Not everyone understands the role of molecules in the body or their chemicals effects on physical and mental health. Many people are unaware of what happens inside of their body until something goes wrong and they require medical treatment. The treatments that we rely on are the result of years of study and research conducted by doctors and scientists. Medical breakthroughs don’t just happen overnight – years of research and study can be spent on a single disease. Gizem Donmez studies the role of molecules in the brain as they relate to diseases like Alzheimer’s and Parkinson’s disease.
Gizem Donmez is an assistant professor at Tufts University. She is part of the Department of Neuroscience for the university’s school of medicine. Prior to joining the university in the fall of 2011, Gizem Donmez was already studying neurodegenerative disease at MIT. At MIT, from 2007 to 2011, she conducted her postdoctoral fellowship. Gizem Donmez’s research was focused on sirtuins and the role they played in neurodegenerative disease.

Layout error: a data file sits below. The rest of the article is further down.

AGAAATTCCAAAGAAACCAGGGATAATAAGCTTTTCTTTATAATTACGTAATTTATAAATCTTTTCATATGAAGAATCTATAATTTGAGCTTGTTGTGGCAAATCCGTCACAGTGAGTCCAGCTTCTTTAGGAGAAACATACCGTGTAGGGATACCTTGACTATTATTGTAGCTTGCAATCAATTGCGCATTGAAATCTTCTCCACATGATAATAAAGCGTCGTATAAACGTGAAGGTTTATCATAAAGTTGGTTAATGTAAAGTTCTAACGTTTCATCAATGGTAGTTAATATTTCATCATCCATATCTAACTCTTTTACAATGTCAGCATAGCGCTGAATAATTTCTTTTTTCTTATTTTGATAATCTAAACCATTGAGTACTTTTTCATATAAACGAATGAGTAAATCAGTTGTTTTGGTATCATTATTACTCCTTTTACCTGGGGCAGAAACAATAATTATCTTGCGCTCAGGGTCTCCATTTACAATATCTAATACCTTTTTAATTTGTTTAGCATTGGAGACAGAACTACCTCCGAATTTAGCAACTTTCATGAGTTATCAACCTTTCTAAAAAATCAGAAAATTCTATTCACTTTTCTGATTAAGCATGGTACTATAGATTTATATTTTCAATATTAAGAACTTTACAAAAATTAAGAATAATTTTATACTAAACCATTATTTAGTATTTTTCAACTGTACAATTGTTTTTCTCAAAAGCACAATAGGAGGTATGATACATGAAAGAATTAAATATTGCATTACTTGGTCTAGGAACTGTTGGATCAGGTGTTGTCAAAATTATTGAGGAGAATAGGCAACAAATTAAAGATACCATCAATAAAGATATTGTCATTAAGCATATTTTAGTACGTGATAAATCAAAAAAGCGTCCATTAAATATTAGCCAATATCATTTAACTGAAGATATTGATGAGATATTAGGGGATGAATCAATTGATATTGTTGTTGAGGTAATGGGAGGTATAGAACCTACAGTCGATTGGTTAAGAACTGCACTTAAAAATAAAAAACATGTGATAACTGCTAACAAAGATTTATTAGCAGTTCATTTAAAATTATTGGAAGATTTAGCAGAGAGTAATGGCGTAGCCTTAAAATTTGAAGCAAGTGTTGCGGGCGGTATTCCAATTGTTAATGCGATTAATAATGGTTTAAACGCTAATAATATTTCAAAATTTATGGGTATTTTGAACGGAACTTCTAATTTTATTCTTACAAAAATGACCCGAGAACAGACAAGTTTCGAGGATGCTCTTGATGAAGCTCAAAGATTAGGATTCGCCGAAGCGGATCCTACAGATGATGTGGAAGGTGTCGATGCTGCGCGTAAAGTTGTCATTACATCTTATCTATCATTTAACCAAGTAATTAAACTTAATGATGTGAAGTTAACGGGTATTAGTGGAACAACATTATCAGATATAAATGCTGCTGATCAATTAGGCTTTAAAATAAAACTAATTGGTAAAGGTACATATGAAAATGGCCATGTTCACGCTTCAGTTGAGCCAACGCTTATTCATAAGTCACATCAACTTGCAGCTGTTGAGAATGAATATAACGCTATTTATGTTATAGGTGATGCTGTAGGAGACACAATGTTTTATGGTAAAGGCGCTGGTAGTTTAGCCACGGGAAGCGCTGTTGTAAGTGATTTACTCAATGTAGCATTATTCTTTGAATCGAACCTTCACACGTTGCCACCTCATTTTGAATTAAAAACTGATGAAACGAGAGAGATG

In mammals, Gizem Donmez explains, there are seven sirtuins. Sirtuins play important roles in age-related diseases in humans and other higher organisms. To conduct her research on the role they play, Gizem Donmez’s lab researches the role of sirtuins in the brain of mammals using mouse genetics, in the hopes of developing therapeutic applications to treat neurodegenerative diseases.
According to Gizem Donmez, while everyone ages, there is still very little known about the aging process. While research is still being conducted, it has already been found that aging is not as simple as was once thought. Aging is genetically regulated, and gene mutations play a role in regulating lifespan. As a scientist, Gizem Donmez studies both the role of sirtuins in neurodegenerative disease, and the aging process as well. She watches and observes the role of sirtuins in an aging brain, different neurodegenerative diseases, and other age-related conditions of the brain. For her studies, Gizem Donmez was awarded the Ellison Foundation’s 2012 New Scholar in Aging award.